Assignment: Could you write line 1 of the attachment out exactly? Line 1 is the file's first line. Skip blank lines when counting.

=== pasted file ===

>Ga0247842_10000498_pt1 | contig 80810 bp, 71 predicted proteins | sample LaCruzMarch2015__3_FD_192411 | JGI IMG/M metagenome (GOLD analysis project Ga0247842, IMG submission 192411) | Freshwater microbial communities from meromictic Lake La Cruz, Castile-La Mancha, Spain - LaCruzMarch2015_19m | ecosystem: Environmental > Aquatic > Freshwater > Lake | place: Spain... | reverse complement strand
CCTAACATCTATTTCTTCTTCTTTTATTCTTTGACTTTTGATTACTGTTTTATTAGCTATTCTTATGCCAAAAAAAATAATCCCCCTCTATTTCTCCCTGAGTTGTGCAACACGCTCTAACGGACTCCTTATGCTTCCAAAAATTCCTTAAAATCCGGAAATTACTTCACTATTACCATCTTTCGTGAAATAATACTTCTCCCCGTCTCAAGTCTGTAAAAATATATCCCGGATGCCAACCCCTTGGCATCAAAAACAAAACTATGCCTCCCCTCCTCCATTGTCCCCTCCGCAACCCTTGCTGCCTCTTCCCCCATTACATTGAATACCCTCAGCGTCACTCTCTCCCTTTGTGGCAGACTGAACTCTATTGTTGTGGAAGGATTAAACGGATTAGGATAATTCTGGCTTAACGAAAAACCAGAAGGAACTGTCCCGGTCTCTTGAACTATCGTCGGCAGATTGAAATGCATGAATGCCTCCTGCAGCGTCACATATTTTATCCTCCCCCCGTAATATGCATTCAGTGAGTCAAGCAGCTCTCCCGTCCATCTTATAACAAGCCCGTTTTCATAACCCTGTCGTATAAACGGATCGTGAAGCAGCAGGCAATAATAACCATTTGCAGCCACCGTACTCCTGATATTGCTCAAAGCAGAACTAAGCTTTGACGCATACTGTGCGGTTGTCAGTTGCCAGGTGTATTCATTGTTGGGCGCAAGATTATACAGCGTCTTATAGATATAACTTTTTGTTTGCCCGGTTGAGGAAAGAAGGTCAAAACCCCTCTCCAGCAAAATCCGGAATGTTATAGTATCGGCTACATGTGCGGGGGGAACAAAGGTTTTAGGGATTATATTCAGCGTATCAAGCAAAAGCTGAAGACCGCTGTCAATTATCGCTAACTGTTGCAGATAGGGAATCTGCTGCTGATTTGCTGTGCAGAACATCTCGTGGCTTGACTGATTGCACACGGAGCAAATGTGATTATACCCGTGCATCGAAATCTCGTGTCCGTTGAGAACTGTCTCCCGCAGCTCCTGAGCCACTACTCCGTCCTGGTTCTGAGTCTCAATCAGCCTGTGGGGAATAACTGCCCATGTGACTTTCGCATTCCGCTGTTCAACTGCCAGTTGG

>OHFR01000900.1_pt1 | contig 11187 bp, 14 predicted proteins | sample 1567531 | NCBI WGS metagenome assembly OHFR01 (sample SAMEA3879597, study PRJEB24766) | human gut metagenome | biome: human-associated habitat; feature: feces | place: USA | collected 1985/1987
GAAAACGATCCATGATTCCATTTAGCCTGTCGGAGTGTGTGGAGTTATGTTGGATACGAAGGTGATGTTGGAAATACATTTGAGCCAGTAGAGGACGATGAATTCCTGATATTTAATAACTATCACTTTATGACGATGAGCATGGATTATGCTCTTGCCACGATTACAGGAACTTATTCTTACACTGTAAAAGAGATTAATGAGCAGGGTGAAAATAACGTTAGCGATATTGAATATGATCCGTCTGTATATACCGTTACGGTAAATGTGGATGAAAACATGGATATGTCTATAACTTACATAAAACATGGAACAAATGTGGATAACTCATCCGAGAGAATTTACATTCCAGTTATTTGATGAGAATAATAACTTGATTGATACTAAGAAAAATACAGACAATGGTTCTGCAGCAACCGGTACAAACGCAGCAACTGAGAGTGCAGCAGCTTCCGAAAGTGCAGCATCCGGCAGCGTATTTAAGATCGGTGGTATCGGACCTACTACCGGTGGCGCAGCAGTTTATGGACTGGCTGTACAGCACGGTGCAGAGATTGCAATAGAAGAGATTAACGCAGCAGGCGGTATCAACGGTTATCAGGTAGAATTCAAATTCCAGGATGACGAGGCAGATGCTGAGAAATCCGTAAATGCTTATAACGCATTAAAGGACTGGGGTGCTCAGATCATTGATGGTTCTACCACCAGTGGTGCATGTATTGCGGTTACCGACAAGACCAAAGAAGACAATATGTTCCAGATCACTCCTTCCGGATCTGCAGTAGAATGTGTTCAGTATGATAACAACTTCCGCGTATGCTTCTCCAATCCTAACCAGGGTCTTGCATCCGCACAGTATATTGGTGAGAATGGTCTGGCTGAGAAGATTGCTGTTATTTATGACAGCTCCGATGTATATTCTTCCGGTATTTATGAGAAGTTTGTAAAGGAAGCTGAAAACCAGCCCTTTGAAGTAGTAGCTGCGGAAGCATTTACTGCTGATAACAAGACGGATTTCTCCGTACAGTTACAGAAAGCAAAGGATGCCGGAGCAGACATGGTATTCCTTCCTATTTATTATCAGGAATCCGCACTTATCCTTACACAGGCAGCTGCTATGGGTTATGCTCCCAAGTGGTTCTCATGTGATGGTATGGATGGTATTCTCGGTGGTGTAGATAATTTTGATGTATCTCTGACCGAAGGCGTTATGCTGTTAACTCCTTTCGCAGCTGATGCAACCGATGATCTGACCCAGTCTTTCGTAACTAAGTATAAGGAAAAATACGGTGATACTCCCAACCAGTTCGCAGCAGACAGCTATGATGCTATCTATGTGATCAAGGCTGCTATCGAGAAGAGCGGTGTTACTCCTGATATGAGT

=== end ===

>Ga0247842_10000498_pt1 | contig 80810 bp, 71 predicted proteins | sample LaCruzMarch2015__3_FD_192411 | JGI IMG/M metagenome (GOLD analysis project Ga0247842, IMG submission 192411) | Freshwater microbial communities from meromictic Lake La Cruz, Castile-La Mancha, Spain - LaCruzMarch2015_19m | ecosystem: Environmental > Aquatic > Freshwater > Lake | place: Spain... | reverse complement strand